Your search returned 777 results in 353 document sections:

1 2 3 4 5 6 7 8 ...
Rebellion Record: Introduction., Volume 1. (ed. Frank Moore), Introduction. (search)
mories which gave to Virginia her name and her praise in the land, are no longer cherished; the work of Washington, and Madison, and Randolph, and Pendleton, and Marshall is repudiated, and nullifiers, precipitators, and seceders gather in secret conclave to destroy the Constitution, in the very building that holds the monumental ed by him officially or privately; adjudged to be constitutional by the Supreme Court of the United States; distinctly approved by Washington, Patrick Henry, and Marshall; and, whatever else may be said of them, certainly preferable to the laws which, throughout the Seceding States, Judge Lynch would not fail to enforce at the lamte date with Northern sentiment on the subject of Slavery, I might add the testimony of Washington, of Patrick Henry, of George Mason, of Wythe, of Pendleton, of Marshall, of Lowndes, of Poinsett, of Clay, and of nearly every first-class name in the Southern States. Nay, as late as 1849, and after the Union had been shaken by the
Greatly descended men.--The son of Light-Horse Harry Lee, of Revolutionary renown, commands the forces of Virginia. His chief aid is J. A. Washington, the only living representative of Washington. The great-grandson of Thomas Jefferson commands the Howitzer Battery at Richmond. A grandson of Patrick Henry is Captain of the Virginia forces. The descendants of Chief Justice Marshall are in the ranks and in command.--Erie (Pa.) Observer, May 25.
earthquake, a solid mass of earth shot two hundred feet into the air, and a flame of fire burst from the vent as from a new-born volcano. Smoke rose after the ascending column. There in mid-air, earth, cannon, timbers, sand-bags, human beings, smoke, and fire, hung suspended an instant, and bursting asunder, fell back into and around the smoking crater where three hundred Confederates had met their end. when the cloud of smoke had cleared away, the waiting troops of Ledlie charged, Colonel Marshall at the head of the Second Brigade, leading the way. They came to an immense Federal fighters at Reams' Station. these men of Barlow's First division of the Second Corps, under command of Brigadier-General Nelson A. Miles, gallantly repulsed the Second and third attacks by the Confederates upon Reams' Station, where Hancock's men were engaged in destroying the Weldon Railroad on August 24, 1864. in the First picture is seen Company D of the famous Clinton guard, as the sixty-f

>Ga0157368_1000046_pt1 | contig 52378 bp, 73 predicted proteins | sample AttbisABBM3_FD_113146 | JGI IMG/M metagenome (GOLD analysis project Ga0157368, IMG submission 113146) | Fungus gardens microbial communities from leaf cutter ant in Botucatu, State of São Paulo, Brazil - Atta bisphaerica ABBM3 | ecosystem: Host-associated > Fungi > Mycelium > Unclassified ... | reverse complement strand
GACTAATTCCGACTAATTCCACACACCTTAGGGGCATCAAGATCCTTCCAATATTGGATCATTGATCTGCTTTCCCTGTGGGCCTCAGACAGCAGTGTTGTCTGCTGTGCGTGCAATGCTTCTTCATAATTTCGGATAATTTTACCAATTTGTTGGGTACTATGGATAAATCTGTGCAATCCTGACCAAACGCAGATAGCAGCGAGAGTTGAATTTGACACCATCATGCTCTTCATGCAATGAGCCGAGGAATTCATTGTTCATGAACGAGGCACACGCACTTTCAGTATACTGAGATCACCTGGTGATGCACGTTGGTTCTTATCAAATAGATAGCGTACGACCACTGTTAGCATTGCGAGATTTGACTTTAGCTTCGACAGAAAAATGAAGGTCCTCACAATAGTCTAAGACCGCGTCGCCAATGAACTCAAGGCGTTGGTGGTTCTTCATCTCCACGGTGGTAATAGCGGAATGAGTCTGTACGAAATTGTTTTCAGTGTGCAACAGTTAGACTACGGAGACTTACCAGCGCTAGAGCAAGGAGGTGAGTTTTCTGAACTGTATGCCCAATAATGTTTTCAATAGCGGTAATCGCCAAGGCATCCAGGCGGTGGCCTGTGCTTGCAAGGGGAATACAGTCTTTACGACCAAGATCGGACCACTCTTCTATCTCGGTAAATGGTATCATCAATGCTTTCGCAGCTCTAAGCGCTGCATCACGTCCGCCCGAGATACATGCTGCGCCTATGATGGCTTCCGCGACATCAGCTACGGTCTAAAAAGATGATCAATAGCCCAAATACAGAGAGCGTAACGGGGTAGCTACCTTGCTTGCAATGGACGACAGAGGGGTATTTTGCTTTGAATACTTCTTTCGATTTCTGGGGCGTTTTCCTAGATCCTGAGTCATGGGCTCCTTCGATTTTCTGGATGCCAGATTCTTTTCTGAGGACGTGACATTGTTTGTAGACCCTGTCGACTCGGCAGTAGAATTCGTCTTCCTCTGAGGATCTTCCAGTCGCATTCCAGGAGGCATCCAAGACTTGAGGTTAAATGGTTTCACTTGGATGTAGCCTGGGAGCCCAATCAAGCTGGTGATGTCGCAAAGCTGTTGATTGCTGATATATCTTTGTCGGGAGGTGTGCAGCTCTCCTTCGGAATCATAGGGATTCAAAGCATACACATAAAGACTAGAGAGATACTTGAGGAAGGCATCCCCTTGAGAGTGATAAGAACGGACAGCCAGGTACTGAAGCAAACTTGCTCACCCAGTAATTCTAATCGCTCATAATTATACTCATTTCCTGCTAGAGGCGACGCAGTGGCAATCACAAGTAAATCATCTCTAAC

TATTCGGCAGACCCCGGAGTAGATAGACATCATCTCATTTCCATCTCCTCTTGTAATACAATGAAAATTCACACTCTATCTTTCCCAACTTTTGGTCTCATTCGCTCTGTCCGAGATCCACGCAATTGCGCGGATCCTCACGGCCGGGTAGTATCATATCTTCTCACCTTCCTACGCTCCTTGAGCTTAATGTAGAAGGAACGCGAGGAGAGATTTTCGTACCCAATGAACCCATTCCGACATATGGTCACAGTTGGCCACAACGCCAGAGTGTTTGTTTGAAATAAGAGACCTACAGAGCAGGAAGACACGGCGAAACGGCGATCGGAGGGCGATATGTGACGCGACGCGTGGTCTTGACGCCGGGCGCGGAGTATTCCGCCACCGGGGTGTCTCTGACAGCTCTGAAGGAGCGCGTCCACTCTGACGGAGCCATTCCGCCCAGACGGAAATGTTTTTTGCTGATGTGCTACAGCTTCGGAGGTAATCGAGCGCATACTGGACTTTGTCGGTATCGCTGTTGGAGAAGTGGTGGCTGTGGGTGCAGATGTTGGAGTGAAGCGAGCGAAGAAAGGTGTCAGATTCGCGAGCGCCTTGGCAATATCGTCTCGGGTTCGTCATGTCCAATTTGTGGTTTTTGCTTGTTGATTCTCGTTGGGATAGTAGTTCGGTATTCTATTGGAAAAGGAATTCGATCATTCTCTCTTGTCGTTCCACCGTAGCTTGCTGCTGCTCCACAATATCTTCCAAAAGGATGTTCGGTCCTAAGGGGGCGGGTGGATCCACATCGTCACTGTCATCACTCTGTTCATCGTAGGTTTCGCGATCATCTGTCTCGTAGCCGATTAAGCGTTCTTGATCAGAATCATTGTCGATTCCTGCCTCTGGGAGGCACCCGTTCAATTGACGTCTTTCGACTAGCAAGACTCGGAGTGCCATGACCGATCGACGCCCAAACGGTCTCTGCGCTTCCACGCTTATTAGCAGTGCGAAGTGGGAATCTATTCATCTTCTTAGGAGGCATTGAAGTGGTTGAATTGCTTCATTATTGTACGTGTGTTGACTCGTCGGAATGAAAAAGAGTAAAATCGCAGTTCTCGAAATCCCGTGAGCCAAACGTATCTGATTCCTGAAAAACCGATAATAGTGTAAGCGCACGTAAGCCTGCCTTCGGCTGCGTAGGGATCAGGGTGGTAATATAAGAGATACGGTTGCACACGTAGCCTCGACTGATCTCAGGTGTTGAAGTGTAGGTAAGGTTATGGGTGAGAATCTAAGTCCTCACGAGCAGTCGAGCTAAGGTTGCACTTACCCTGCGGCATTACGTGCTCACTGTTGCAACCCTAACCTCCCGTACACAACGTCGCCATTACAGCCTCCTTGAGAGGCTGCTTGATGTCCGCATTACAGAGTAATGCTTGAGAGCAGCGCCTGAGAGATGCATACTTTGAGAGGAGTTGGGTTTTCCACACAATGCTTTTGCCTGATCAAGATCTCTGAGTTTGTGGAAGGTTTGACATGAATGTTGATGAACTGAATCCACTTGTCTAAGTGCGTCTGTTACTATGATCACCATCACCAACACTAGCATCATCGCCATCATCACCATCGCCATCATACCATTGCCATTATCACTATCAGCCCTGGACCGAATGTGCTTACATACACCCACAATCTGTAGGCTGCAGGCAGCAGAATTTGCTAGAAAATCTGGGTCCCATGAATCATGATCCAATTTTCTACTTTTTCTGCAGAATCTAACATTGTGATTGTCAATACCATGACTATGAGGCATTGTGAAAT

earthquake, a solid mass of earth shot two hundred feet into the air, and a flame of fire burst from the vent as from a new-born volcano. Smoke rose after the ascending column. There in mid-air, earth, cannon, timbers, sand-bags, human beings, smoke, and fire, hung suspended an instant, and bursting asunder, fell back into and around the smoking crater where three hundred Confederates had met their end. when the cloud of smoke had cleared away, the waiting troops of Ledlie charged, Colonel Marshall at the head of the Second Brigade, leading the way. They came to an immense Federal fighters at Reams' Station. these men of Barlow's First division of the Second Corps, under command of Brigadier-General Nelson A. Miles, gallantly repulsed the Second and third attacks by the Confederates upon Reams' Station, where Hancock's men were engaged in destroying the Weldon Railroad on August 24, 1864. in the First picture is seen Company D of the famous Clinton guard, as the sixty-f